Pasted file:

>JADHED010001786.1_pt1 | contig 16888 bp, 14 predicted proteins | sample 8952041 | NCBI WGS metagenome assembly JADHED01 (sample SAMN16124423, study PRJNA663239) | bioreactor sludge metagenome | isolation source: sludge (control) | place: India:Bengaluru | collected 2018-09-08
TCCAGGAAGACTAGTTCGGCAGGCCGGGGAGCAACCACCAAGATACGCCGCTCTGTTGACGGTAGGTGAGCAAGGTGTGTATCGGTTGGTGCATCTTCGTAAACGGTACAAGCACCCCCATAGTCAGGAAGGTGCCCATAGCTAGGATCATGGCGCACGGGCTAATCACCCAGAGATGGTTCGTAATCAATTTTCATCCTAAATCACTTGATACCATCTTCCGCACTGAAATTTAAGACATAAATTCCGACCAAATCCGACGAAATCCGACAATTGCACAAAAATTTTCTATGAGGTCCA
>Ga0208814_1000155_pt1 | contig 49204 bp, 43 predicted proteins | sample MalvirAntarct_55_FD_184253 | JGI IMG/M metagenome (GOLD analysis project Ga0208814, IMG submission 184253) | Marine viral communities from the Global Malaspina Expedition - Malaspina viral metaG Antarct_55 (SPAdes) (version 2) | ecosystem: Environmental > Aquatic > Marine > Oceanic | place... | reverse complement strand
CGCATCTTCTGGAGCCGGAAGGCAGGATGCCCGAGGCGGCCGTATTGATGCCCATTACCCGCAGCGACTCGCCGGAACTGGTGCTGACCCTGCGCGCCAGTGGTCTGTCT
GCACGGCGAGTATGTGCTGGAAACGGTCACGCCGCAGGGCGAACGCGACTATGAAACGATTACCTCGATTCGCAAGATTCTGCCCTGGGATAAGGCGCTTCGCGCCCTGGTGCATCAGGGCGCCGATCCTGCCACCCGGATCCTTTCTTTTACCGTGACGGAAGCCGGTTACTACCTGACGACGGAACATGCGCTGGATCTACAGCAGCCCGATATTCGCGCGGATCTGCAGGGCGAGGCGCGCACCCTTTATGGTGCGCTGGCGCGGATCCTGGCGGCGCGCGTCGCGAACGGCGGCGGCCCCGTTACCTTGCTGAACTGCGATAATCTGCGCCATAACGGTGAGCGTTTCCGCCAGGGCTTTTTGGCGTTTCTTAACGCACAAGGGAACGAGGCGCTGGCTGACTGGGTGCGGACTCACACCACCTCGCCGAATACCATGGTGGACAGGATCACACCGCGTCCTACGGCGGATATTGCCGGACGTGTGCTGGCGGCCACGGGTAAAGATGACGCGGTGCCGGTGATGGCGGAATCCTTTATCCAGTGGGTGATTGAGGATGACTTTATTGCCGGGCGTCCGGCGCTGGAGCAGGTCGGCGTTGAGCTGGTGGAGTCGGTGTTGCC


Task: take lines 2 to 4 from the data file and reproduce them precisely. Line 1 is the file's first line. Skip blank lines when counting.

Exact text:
TCCAGGAAGACTAGTTCGGCAGGCCGGGGAGCAACCACCAAGATACGCCGCTCTGTTGACGGTAGGTGAGCAAGGTGTGTATCGGTTGGTGCATCTTCGTAAACGGTACAAGCACCCCCATAGTCAGGAAGGTGCCCATAGCTAGGATCATGGCGCACGGGCTAATCACCCAGAGATGGTTCGTAATCAATTTTCATCCTAAATCACTTGATACCATCTTCCGCACTGAAATTTAAGACATAAATTCCGACCAAATCCGACGAAATCCGACAATTGCACAAAAATTTTCTATGAGGTCCA
>Ga0208814_1000155_pt1 | contig 49204 bp, 43 predicted proteins | sample MalvirAntarct_55_FD_184253 | JGI IMG/M metagenome (GOLD analysis project Ga0208814, IMG submission 184253) | Marine viral communities from the Global Malaspina Expedition - Malaspina viral metaG Antarct_55 (SPAdes) (version 2) | ecosystem: Environmental > Aquatic > Marine > Oceanic | place... | reverse complement strand
CGCATCTTCTGGAGCCGGAAGGCAGGATGCCCGAGGCGGCCGTATTGATGCCCATTACCCGCAGCGACTCGCCGGAACTGGTGCTGACCCTGCGCGCCAGTGGTCTGTCT